Our next three evaluation prints were a single-layer spiral faceted vase, a tall tower to look for Z-axis wobble, and a model that is close to a capital "F" to test how a sacrificial support matrix worked. The spiral vase made by the Creality CR-10S Pro V2 came out perfect, with the tall tower being just a bit behind, having a minuscule amount of wobble if you ran your fingers along the edge. The support structure cleanly came off, leaving a fairly nice surface finish on the underside of the supported area. Again, we did these prints in PLA only since we were having so many layer separation issues.
Our last two test prints are a threaded jar and lid. The PLA print came out alright, with plenty of surface blemishes and cosmetic defects but did thread together quite easily.
The ABS jar had poor layer adhesion as well.
Ease of Use
Our next round of tests focused on how user-friendly and easy to operate each 3D printer is, which is responsible for 30% of the final score. We looked at how long it took to get the printer going out of the box, how much work it is to level the bed or swap filament, and how you can send files to the machine. The Creality CR-10S Pro V2 very much impressed us, earning a 7 out of 10.
The Creality CR-10S Pro V2 has a ton of features that make it easier to use but it does take a little effort to get the printer set up out of the box. You need to attach the main gantry and level the X-axis, as well as plug some wires in.
Once you have it built, it's very easy to get the bed leveled using the automatic assistant to get it initially leveled. The touch probe will also measure the height of the bed in 25 places before each print as well to compensate for any minor differences. .
It isn't too much work to change the filament but the filament sensor can be a bit obnoxious to thread through. Files can be sent to the printer through a USB cable or a microSD card and it has a touchscreen that shows you the current progress of the print.
Our next round of tests dealt with what you can actually do with each printer, comprising 20% of the total score. We awarded points based on what slicing software you can use with each machine, their build volume and range of compatible plastics, and the type of build plate. The Creality CR-10S Pro V2 continued its dominance, earning an 8 out of 10.
The Creality CR-10S Pro V2 has a large build volume measuring 300mm x 300mm x 400mm — usually enough to print a full-size helmet in one go if you are interested in making replica props or cosplaying. You aren't restricted to a proprietary filament, with any 1.75mm filament that doesn't require a higher temperature than 160°C. This is the maximum temperature the extruder can reach and the bed can reach a maximum temperature of 110°C.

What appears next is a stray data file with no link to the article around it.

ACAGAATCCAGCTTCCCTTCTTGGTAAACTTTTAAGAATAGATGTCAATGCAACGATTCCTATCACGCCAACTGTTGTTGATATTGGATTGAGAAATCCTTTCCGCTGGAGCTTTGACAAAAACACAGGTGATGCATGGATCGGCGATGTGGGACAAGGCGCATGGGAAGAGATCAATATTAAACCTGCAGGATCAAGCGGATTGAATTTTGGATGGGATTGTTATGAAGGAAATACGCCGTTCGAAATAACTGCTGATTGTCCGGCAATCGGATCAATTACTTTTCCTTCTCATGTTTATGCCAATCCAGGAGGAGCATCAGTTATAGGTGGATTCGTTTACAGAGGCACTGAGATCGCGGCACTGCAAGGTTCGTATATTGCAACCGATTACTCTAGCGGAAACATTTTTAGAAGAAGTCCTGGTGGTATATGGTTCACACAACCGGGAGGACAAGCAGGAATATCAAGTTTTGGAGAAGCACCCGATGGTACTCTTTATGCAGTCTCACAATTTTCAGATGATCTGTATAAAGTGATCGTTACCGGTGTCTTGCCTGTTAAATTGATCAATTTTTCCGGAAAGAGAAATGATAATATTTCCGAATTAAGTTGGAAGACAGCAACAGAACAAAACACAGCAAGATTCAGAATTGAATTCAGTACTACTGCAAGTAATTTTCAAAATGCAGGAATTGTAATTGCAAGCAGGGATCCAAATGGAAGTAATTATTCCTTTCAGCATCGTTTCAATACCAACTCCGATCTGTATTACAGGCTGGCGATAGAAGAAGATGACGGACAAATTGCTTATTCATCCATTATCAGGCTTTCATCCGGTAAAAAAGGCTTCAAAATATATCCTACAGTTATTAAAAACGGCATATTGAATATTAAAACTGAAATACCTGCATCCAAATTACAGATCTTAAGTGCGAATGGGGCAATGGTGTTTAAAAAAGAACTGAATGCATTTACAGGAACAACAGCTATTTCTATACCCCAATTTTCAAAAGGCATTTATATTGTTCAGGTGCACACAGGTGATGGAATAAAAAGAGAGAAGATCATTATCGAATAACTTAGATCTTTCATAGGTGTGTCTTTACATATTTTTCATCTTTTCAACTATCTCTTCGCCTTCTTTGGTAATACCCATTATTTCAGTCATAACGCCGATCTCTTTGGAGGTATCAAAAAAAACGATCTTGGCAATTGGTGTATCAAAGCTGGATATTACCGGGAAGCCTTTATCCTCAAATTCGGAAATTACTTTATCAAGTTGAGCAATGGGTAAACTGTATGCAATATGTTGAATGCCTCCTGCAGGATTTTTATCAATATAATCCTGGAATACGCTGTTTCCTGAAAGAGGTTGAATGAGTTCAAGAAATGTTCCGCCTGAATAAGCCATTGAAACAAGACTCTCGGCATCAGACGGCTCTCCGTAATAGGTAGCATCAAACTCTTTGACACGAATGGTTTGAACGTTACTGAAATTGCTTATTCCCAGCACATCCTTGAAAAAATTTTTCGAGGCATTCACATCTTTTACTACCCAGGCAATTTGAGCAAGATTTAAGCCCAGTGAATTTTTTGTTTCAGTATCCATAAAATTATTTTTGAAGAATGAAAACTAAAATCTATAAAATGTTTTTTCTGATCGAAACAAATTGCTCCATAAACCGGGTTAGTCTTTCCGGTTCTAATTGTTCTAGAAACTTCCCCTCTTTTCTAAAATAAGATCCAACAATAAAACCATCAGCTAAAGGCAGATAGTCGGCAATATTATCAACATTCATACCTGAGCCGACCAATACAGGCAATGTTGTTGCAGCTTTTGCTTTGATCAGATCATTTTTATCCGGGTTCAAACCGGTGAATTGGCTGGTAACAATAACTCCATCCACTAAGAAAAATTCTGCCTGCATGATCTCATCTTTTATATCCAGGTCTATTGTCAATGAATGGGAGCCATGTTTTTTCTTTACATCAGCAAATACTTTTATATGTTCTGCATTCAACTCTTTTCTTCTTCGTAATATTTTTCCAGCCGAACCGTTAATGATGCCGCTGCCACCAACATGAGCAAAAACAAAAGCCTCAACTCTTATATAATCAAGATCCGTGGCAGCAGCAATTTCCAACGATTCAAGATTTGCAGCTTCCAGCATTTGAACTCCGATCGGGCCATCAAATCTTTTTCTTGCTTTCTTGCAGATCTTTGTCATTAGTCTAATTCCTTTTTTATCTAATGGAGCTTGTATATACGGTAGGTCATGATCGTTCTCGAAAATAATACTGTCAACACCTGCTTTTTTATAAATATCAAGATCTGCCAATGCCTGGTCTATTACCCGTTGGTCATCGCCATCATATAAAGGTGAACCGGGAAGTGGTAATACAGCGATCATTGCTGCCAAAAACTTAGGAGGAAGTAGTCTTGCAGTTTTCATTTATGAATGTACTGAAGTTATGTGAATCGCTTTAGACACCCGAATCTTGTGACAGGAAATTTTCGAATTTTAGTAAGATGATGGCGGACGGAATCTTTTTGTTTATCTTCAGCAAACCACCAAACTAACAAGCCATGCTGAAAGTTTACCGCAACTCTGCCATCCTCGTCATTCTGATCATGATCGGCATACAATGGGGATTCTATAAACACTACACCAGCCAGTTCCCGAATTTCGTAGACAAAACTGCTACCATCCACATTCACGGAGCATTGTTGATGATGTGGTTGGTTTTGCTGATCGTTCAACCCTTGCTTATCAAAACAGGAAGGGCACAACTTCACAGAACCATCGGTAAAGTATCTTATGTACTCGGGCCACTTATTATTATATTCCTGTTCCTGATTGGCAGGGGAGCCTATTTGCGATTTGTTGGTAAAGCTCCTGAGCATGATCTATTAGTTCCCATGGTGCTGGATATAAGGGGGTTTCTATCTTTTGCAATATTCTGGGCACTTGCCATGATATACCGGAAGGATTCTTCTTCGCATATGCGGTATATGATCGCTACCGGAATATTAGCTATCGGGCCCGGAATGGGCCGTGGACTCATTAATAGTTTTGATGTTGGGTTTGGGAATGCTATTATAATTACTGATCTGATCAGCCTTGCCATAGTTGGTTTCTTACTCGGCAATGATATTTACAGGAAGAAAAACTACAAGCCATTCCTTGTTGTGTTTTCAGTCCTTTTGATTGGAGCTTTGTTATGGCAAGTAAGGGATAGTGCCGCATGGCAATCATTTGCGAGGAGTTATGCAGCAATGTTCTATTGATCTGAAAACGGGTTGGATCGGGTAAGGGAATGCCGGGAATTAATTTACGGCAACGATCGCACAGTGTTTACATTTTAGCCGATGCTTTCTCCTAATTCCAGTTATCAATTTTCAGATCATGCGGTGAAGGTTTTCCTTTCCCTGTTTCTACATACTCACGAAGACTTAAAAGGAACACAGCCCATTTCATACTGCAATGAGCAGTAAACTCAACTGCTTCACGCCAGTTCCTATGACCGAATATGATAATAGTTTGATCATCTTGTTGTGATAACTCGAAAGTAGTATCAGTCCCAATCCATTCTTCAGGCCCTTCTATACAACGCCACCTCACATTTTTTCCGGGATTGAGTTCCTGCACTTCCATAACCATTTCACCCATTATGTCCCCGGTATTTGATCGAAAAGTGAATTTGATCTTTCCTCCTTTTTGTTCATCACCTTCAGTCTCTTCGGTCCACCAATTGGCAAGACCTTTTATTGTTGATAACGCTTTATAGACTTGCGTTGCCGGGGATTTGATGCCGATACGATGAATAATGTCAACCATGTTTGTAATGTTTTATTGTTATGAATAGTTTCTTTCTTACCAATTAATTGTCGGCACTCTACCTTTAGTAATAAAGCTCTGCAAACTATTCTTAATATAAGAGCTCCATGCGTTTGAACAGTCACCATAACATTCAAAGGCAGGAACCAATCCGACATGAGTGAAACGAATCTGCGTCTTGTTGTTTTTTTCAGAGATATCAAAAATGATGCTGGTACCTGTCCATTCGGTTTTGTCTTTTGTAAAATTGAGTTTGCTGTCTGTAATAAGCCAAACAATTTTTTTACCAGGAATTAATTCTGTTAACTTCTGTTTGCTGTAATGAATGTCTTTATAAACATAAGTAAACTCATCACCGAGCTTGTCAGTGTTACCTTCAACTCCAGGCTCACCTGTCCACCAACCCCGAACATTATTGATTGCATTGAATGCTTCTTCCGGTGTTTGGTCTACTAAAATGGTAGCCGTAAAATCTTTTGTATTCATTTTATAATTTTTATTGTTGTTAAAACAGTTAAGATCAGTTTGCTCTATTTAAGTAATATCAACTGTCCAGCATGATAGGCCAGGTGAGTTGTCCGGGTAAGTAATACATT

It has both an extruder and layer fan and a build plate that seems pretty good, though we did have some persistent bed adhesion issues with ABS. 3D files can be sliced using Creality 3D's own slicer or any other of the common programs, like Simplify 3D or Cura.
Our fourth and final metric dealt with the level and quality of customer support accompanying the Creality CR-10S Pro V2, which is responsible for the remaining 10% of the total score. It did alright, earning a 5 out of 10.
We have had mixed results with the support from Creality 3D, as they can be a little difficult to get in touch with through their contact form or email. They have been moderately helpful with our questions but we wouldn't count on them too much for support. However, there are tons and tons of third-party resources on this printer available online if you get stuck. We would just suggest you get the printer through a reputable source that allows you to return it if you get a damaged model. Creality 3D also stated this printer includes a 1-year warranty with a 30-day return at the time of writing.
The Creality CR-10S Pro V2 is a fantastic value offering an excellent performance at a much more affordable price, making it one of our top recommendations for anyone looking for the most bang for the buck when it comes to 3D printers.
All in all, the Creality CR-10S Pro V2 is one of our all-time favorite machines. It has a large build area and a wide range of capabilities. It's very user-friendly and makes high-quality prints, all in a sleek and compact form factor.
— David Wise and Austin Palmer